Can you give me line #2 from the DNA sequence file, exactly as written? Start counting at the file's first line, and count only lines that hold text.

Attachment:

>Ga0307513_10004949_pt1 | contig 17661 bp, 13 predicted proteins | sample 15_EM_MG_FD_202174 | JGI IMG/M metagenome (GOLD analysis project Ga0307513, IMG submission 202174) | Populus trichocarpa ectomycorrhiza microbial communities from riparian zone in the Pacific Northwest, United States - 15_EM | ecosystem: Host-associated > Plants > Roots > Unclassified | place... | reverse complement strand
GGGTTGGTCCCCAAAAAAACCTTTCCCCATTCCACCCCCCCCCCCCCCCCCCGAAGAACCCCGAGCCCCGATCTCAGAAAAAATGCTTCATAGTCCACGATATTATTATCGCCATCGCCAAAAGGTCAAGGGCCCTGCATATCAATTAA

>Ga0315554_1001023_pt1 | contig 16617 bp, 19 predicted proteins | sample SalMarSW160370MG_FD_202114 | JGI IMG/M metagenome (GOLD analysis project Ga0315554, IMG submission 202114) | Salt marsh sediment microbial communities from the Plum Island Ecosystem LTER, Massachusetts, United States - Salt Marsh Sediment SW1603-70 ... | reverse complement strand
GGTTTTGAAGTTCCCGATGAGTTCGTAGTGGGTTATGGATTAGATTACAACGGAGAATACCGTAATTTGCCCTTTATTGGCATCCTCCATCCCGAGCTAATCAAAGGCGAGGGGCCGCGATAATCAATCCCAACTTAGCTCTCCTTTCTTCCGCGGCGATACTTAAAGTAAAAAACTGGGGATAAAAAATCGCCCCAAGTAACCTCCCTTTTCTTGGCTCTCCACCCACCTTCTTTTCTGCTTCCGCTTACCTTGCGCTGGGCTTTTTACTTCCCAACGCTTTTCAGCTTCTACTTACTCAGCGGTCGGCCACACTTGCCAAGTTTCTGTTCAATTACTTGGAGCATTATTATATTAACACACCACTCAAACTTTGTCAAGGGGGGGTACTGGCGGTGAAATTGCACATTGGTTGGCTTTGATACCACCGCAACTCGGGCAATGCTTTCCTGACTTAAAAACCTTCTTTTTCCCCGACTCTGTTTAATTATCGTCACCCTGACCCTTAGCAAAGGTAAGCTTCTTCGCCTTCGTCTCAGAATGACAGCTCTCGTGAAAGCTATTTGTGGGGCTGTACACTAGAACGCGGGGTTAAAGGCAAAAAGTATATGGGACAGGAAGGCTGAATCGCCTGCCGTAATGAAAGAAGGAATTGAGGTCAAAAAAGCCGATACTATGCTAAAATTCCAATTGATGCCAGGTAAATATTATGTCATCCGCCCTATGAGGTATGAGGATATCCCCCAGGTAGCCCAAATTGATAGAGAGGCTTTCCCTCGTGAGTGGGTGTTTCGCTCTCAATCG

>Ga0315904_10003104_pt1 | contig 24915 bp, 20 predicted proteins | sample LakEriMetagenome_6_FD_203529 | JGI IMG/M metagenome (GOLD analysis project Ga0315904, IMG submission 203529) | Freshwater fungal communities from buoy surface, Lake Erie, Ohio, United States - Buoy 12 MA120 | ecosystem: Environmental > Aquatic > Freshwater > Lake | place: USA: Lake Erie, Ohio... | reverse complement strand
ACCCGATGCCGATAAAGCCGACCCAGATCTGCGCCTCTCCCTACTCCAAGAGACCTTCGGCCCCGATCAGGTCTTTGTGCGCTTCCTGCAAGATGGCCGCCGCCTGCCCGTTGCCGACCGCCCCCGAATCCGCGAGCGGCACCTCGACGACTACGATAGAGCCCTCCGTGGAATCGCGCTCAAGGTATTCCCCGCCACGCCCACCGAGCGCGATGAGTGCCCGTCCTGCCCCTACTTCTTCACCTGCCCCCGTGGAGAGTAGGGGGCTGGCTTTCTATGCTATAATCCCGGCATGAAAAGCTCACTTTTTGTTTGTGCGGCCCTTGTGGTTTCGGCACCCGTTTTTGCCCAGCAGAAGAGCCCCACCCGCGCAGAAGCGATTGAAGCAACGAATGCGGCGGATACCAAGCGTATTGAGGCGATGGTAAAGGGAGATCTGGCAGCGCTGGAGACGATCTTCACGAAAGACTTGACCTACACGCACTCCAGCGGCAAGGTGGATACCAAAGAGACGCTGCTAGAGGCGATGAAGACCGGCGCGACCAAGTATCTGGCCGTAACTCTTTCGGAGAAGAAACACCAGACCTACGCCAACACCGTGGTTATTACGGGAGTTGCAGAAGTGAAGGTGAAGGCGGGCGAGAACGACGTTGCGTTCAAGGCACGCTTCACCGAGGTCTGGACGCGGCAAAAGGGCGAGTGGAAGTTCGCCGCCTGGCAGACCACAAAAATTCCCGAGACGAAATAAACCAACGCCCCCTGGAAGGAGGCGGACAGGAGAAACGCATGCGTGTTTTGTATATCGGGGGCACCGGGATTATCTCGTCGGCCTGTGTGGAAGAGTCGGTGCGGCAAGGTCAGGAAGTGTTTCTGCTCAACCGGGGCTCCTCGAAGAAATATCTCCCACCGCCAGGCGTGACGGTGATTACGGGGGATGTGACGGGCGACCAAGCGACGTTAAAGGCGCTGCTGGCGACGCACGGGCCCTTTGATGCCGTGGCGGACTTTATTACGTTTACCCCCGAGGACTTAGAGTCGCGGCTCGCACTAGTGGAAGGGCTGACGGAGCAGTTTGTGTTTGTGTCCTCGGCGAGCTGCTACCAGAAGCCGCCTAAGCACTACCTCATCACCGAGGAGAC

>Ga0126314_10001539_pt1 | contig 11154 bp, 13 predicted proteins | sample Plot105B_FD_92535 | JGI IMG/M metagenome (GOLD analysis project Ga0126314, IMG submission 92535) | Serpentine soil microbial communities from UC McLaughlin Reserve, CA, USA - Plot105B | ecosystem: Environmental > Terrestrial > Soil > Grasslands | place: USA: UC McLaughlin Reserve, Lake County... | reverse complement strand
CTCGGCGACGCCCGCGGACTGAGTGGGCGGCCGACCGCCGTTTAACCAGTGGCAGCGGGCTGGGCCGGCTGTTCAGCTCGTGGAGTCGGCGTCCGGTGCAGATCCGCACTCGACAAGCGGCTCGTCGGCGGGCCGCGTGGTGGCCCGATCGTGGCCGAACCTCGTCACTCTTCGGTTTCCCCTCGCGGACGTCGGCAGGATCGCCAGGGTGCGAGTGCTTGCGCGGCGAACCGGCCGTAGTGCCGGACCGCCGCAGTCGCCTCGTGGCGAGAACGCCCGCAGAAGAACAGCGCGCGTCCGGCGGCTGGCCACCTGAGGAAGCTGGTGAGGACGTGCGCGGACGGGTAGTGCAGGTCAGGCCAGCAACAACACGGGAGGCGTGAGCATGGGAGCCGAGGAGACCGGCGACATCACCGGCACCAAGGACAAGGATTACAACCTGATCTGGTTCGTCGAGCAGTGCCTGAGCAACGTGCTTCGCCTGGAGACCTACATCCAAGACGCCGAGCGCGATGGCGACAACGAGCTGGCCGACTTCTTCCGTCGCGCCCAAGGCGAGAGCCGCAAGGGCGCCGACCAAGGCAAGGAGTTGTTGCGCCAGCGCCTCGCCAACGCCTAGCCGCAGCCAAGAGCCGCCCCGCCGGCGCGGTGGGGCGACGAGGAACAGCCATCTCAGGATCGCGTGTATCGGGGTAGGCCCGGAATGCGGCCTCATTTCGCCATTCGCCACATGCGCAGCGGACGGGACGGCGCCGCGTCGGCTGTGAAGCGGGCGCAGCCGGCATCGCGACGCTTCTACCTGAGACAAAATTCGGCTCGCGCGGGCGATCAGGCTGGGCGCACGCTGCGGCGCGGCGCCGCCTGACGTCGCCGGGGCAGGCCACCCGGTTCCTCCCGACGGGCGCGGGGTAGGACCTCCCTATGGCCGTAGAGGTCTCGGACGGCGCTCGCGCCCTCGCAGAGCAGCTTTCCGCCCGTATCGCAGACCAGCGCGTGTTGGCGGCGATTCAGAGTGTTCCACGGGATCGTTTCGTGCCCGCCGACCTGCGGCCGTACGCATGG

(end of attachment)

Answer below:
GGGTTGGTCCCCAAAAAAACCTTTCCCCATTCCACCCCCCCCCCCCCCCCCCGAAGAACCCCGAGCCCCGATCTCAGAAAAAATGCTTCATAGTCCACGATATTATTATCGCCATCGCCAAAAGGTCAAGGGCCCTGCATATCAATTAA